Justice Mossop has decided today that David McBride’s duty is to his superior officers, rather than the public. It means the jury, when finally empanelled, will be instructed accordingly, unless an appeal is successful.
The origin of the phrase “the law is an ass” is contested, but it was first popularised by Charles Dickens in Oliver Twist:
If the law supposes that, said Mr. Bumble, squeezing his hat emphatically in both hands, ‘the law is an ass – an idiot’
According to Eddie Lloyd, who is following the case for MWM, today’s decision may have huge ramifications for the legal profession:
In short, this decision has eroded hundreds of years of legal tradition where a lawyer has a duty to the court and public.
Justice Mossop also declined McBride’s request for leave to appeal his decision. This decision is going to the Court of Appeals, which means the case has now been adjourned until Monday.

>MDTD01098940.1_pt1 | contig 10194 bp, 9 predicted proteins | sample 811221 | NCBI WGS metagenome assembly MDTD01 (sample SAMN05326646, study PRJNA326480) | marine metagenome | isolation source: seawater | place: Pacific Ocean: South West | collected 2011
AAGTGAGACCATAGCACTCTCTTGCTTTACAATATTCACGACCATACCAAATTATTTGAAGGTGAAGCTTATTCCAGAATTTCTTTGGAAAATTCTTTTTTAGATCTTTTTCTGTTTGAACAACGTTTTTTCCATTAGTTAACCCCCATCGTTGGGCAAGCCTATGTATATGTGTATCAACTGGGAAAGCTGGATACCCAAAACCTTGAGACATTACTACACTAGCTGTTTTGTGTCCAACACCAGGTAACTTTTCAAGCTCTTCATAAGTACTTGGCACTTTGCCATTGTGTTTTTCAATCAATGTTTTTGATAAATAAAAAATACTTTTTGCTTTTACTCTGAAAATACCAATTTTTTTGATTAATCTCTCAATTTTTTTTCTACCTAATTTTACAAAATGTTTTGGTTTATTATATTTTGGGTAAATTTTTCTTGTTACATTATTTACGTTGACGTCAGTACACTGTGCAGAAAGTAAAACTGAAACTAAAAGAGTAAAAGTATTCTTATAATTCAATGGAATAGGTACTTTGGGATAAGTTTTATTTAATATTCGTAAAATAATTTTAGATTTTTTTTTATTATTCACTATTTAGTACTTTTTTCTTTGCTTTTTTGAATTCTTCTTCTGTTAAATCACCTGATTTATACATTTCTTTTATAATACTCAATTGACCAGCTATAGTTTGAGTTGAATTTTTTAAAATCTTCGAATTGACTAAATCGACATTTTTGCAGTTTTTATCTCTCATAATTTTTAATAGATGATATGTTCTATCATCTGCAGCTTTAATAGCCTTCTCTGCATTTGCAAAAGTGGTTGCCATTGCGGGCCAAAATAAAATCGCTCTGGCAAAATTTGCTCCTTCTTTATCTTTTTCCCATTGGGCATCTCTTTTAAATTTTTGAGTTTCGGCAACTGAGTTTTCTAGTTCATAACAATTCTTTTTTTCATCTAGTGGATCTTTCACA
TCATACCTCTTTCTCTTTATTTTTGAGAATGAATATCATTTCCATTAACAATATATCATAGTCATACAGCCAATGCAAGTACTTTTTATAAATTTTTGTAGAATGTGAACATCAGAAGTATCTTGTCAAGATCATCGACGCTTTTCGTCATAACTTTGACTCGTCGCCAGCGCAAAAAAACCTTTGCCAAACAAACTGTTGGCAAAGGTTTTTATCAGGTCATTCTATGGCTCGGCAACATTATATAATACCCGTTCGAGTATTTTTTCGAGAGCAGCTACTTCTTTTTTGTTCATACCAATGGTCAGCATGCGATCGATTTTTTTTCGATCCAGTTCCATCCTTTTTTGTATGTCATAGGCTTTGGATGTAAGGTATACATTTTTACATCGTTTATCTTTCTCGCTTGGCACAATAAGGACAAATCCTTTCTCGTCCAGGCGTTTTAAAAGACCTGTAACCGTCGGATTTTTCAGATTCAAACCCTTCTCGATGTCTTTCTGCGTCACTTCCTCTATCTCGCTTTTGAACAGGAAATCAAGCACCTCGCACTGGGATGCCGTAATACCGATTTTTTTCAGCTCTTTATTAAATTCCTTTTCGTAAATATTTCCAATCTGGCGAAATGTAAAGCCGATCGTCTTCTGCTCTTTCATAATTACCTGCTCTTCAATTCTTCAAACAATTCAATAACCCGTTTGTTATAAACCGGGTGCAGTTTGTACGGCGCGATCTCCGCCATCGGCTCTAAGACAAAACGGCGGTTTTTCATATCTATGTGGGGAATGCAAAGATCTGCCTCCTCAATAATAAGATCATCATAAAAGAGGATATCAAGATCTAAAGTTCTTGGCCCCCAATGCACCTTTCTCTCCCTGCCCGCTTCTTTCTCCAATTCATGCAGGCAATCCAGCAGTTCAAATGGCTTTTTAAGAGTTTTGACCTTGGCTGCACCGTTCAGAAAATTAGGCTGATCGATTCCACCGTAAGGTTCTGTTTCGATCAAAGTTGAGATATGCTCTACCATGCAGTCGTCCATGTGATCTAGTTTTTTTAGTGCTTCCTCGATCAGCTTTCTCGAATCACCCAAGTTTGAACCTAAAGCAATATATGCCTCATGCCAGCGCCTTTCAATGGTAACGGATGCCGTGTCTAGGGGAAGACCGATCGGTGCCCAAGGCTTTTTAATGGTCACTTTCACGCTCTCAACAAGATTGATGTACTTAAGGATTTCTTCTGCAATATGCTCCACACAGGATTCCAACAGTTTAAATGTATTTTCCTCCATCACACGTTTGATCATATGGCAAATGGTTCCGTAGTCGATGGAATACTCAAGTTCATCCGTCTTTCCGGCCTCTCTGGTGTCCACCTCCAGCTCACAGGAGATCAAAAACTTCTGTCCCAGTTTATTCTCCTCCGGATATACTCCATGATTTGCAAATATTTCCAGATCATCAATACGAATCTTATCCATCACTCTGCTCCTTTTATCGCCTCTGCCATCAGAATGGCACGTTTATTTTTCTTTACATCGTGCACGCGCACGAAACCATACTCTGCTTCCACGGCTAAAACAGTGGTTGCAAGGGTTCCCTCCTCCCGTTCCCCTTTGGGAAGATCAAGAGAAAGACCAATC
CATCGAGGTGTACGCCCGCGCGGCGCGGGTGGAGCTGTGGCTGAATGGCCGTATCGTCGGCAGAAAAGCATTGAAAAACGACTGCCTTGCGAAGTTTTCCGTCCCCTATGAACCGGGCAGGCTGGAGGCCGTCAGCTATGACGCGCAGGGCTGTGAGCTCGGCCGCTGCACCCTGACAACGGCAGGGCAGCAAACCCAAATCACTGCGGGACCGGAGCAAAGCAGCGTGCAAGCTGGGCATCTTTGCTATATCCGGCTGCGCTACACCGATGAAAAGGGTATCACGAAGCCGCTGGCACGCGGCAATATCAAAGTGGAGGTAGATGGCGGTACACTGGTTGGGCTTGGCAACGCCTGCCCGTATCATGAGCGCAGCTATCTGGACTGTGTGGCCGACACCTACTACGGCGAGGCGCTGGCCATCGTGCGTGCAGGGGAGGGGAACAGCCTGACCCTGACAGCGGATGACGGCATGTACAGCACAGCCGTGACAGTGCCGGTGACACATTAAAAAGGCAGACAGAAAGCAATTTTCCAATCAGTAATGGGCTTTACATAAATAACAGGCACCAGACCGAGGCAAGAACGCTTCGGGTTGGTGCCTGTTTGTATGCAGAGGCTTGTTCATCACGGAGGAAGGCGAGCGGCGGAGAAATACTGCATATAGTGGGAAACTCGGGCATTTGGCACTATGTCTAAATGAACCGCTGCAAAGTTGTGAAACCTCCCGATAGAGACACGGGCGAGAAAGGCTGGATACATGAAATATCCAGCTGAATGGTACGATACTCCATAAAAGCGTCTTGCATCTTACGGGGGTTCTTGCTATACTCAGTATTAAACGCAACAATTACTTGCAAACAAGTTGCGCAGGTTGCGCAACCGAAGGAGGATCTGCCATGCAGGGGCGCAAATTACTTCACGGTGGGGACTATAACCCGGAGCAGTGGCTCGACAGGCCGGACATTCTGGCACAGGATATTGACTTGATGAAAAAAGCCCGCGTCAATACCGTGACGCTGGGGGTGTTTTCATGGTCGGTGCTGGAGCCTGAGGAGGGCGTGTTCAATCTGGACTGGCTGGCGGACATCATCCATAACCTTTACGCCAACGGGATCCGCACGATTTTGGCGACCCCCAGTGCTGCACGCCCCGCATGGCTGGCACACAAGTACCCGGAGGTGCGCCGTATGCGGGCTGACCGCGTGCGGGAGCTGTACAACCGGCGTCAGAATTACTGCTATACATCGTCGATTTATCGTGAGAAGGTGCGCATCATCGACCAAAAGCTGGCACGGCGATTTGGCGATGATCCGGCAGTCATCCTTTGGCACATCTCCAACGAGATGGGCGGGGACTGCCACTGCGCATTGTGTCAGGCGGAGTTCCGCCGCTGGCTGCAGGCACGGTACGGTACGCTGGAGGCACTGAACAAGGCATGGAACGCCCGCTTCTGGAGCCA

I’ll give details later. But the take home point is His Honour has rejected McBride’s definition of duty.
The impact of his decision is that the jury will be directed that McBride DID NOT have a duty to act in the public interest. He simply had to obey orders. So if you’re an… pic.twitter.com/MBTFKjS1bX
— Eddie Lloyd (@worldzonfire) November 15, 2023
Later, it got even more dystopian, as the prosecution argued that some of the evidence is so confidential that the jury must not see it, let alone the public.
The government is claiming public interest immunity over documentation McBride’s legal team wants to use in his defence. It is arguing the “potentially significant” consequences for our international security relationships if the defence for McBride was given access to certain “confidential information.”
McBride’s lawyer Odgers has stated that if these documents are to be withheld, he will be applying to have the trial halted.
It’s complicated and convoluted, and the human side of this travesty almost drowns in the minutiae of the legal process.
Kim Wingerei is a businessman turned writer and commentator. He is passionate about free speech, human rights, democracy and the politics of change. Originally from Norway, Kim has lived in Australia for 30 years. Author of ‘Why Democracy is Broken – A Blueprint for Change’.